The Dunham dustup made a lot of news, but it wasn’t even Tessa’s biggest event  in January. Also in that month, Variety featured this spectacular headline: “Jane Fonda, Gloria Allred, Tessa Thompson Slam Trump at Sundance Women’s Rally.”

Jane Fonda at the Sundance Women’s Rally

Forget her acting career: Thompson has made it into the Holy Trinity of Twenty-first Century Feminism, along with Hollywood’s favorite multiple Oscar-winning socialist billionaire (Fonda) and California’s leading anti-patriarchy shakedown artist (Allred). Eat her dust, Dunham! Tessa’s the new reigning princess of Hollywood feminism. Why, after all, should the face of feminism be white?

This, of course, is what happens when group identity takes center stage: as sure as night follows day, the white woman shaking her fist on the anti-male barricades is destined to be knocked off her perch by a woman of color. But after that, how long will it take before she, in turn, is dethroned by a black lesbian or a disabled Muslim grandmother? Stay tuned.

Redford: romanticizing Che

the-motorcycle-diaries2We’ve just finished surveying some of Robert Redford‘s celluloid agitprop. On The Milagro Beanfield War, Lions for Lambs, and The Company You Keep, he was director; on the 2004 film Motorcycle Diaries, directed by Walter Salles from José Rivera’s script and based on Che Guevara’s memoir of his youthful travels around South America, Redford served as producer. Depicting Che as a sensitive charmer, the film purported to depict the process by which he developed the supposedly noble political “convictions” that ended up making him a hero to millions. In other words, the picture entirely ignored Guevara the cold-blooded, pathological mass murderer and firmly endorsed the thoroughly twisted popular image that led him to become the face on a million T-shirts.

Enthusiastic but clueless critics used words like “charming” and “poetic” to describe the Che movie; A.O. Scott of the New York Times praised it as “a lyrical exploration of the sensations and perceptions from which a political understanding of the world emerges”; with apparent approval, he stated that the film’s closing scenes depicted Che “as a quasi-holy figure, turning away from the corruptions of the world toward a higher purpose.” Some understanding! Some purpose!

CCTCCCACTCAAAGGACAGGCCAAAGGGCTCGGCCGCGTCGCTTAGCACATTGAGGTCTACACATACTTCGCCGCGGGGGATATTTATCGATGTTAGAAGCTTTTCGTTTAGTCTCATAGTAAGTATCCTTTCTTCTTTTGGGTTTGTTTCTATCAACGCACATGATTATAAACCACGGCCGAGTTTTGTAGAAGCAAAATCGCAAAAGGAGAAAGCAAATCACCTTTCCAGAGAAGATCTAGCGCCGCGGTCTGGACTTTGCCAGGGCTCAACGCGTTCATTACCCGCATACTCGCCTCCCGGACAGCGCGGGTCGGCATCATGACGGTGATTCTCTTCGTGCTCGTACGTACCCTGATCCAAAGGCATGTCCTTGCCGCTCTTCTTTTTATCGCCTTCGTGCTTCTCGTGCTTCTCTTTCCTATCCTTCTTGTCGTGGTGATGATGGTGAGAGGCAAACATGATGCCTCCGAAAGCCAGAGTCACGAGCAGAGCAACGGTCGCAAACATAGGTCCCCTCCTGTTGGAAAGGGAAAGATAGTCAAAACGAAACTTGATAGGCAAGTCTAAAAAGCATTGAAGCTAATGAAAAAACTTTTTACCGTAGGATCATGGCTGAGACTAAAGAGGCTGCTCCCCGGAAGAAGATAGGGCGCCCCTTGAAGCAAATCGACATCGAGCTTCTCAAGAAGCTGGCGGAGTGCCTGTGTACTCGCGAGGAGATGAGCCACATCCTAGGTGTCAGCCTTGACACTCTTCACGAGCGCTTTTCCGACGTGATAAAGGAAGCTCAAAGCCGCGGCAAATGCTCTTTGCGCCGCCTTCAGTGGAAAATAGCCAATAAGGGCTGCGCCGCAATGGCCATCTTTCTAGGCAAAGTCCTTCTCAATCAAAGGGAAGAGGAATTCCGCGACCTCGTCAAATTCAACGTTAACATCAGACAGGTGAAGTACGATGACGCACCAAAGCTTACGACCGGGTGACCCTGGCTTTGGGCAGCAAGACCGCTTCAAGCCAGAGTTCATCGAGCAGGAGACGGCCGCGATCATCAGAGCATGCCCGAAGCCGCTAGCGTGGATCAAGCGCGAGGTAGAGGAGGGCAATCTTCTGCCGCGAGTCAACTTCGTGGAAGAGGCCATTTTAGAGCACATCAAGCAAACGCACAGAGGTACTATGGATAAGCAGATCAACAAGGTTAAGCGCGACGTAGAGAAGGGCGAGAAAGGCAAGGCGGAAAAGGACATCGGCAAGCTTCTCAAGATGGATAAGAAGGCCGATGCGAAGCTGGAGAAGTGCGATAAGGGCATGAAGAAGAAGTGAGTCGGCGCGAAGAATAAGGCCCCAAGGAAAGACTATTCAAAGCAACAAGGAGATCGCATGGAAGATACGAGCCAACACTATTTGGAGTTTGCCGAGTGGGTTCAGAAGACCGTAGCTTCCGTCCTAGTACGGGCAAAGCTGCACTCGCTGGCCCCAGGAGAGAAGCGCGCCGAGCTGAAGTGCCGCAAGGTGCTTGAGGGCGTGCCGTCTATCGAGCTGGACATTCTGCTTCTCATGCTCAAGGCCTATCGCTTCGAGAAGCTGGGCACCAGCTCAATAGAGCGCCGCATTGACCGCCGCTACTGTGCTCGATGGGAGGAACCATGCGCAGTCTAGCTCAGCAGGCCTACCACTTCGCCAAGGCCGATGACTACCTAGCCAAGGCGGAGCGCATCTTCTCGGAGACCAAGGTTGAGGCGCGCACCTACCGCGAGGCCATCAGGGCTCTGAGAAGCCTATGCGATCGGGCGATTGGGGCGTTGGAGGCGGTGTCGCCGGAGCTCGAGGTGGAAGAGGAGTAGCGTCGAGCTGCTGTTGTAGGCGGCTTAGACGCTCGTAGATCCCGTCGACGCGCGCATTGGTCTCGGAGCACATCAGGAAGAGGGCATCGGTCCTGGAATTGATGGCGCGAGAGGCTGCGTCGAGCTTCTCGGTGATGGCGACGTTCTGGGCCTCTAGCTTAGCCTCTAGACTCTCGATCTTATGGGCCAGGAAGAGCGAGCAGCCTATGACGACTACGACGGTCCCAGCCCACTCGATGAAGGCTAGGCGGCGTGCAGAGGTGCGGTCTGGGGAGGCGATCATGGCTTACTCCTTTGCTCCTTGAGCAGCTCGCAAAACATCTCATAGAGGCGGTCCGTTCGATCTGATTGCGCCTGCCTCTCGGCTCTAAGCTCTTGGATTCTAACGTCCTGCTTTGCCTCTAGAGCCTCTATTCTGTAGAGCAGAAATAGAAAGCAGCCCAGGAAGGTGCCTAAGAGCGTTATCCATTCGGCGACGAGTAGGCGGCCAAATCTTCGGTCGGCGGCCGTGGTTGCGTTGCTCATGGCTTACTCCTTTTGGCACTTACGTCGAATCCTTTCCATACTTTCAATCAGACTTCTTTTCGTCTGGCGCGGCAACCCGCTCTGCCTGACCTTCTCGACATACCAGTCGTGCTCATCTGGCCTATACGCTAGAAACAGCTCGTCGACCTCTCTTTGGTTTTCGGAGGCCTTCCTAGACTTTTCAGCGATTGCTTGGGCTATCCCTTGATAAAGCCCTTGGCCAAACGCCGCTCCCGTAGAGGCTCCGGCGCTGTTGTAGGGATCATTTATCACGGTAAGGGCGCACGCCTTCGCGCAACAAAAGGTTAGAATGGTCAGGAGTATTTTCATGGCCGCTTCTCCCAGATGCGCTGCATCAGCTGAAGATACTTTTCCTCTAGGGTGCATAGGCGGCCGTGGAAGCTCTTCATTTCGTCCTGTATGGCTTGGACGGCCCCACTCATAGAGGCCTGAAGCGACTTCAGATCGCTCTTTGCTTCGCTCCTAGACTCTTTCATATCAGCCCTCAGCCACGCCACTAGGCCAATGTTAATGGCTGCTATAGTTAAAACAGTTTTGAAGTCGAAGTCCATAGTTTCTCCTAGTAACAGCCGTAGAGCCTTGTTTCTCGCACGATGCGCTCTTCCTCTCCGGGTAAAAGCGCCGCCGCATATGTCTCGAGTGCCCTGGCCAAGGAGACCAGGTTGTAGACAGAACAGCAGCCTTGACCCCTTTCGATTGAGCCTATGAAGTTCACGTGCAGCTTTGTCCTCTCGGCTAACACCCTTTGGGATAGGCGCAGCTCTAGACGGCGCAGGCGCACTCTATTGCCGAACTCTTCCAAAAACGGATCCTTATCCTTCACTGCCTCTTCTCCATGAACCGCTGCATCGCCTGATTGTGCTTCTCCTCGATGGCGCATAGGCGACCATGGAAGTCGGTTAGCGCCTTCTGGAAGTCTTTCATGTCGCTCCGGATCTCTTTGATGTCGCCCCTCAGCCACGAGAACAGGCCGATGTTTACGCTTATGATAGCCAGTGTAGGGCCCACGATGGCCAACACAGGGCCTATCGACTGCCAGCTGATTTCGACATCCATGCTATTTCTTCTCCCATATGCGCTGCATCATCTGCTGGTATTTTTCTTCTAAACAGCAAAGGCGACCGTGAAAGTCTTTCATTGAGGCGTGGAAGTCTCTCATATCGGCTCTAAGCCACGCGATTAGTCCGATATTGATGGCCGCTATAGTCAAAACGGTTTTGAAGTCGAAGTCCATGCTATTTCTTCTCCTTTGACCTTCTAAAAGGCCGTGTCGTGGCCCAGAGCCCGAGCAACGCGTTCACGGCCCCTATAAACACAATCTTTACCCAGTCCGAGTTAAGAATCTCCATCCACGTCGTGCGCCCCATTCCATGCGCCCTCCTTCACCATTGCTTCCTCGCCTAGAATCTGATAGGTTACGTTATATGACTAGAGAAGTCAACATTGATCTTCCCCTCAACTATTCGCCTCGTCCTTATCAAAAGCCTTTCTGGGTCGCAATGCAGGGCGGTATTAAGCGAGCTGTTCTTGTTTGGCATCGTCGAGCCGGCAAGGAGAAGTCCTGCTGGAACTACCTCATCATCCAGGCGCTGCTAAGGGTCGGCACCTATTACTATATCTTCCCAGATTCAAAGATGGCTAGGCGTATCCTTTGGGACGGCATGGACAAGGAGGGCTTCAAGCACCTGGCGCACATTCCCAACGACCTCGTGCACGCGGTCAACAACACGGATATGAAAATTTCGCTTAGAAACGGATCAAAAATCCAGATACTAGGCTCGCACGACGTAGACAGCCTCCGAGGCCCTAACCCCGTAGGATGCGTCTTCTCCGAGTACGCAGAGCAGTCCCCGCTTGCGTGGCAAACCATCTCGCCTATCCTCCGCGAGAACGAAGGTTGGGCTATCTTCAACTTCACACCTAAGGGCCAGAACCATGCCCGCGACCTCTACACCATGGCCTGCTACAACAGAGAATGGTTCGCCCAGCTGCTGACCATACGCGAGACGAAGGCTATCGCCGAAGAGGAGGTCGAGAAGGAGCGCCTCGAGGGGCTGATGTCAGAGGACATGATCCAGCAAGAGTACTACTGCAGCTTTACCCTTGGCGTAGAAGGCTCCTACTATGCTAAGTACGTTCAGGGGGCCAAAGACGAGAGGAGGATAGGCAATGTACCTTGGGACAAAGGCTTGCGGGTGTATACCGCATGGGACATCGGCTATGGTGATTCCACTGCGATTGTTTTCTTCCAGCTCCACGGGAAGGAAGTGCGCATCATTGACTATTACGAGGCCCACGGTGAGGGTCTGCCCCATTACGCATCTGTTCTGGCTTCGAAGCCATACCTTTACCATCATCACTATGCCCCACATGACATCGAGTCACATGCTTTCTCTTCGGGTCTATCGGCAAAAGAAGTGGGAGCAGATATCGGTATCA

che-gun
The real Che

At least Roger Ebert didn’t join in the cheering. “Che Guevara,” he wrote, “makes a convenient folk hero for those who have not looked very closely into his actual philosophy, which was repressive and authoritarian….He said he loved the people but he did not love their freedom of speech, their freedom to dissent, or their civil liberties. Cuba has turned out more or less as he would have wanted it to.” Jessica Winter of The Village Voice agreed, noting that the film “politely overlook[ed]” Che’s “totalitarian leanings” and served up hackneyed images of “noble” peasants and “plucky lepers” who in shot after shot “face the camera in a still life of heroic, art-directed suffering.” (The Milagro Beanfield Wars does exactly the same thing.) While the filmmakers didn’t so much as hint that its glamorous hero would go on to become a psychopathic killing machine, they did manage to slam the CIA in the closing credits.

aleida_guevara
Aleida Guevara

In January 2004, Redford went to Cuba to screen The Motorcycle Diaries for Che’s widow, Aleida, and their children. Aleida pronounced it “excellent.” While Redford was there, Fidel Castro dropped in to see him at the Hotel Nacional. It wasn’t their first meeting: the movie star and the dictator had gone scuba-diving together 16 years earlier, and according to some reports, which described them as “friends,” had met several times – a fact that didn’t exactly endear Redford to the Cuban exile community in the U.S.

And what’s Redford’s latest? We’ll talk about that one next time.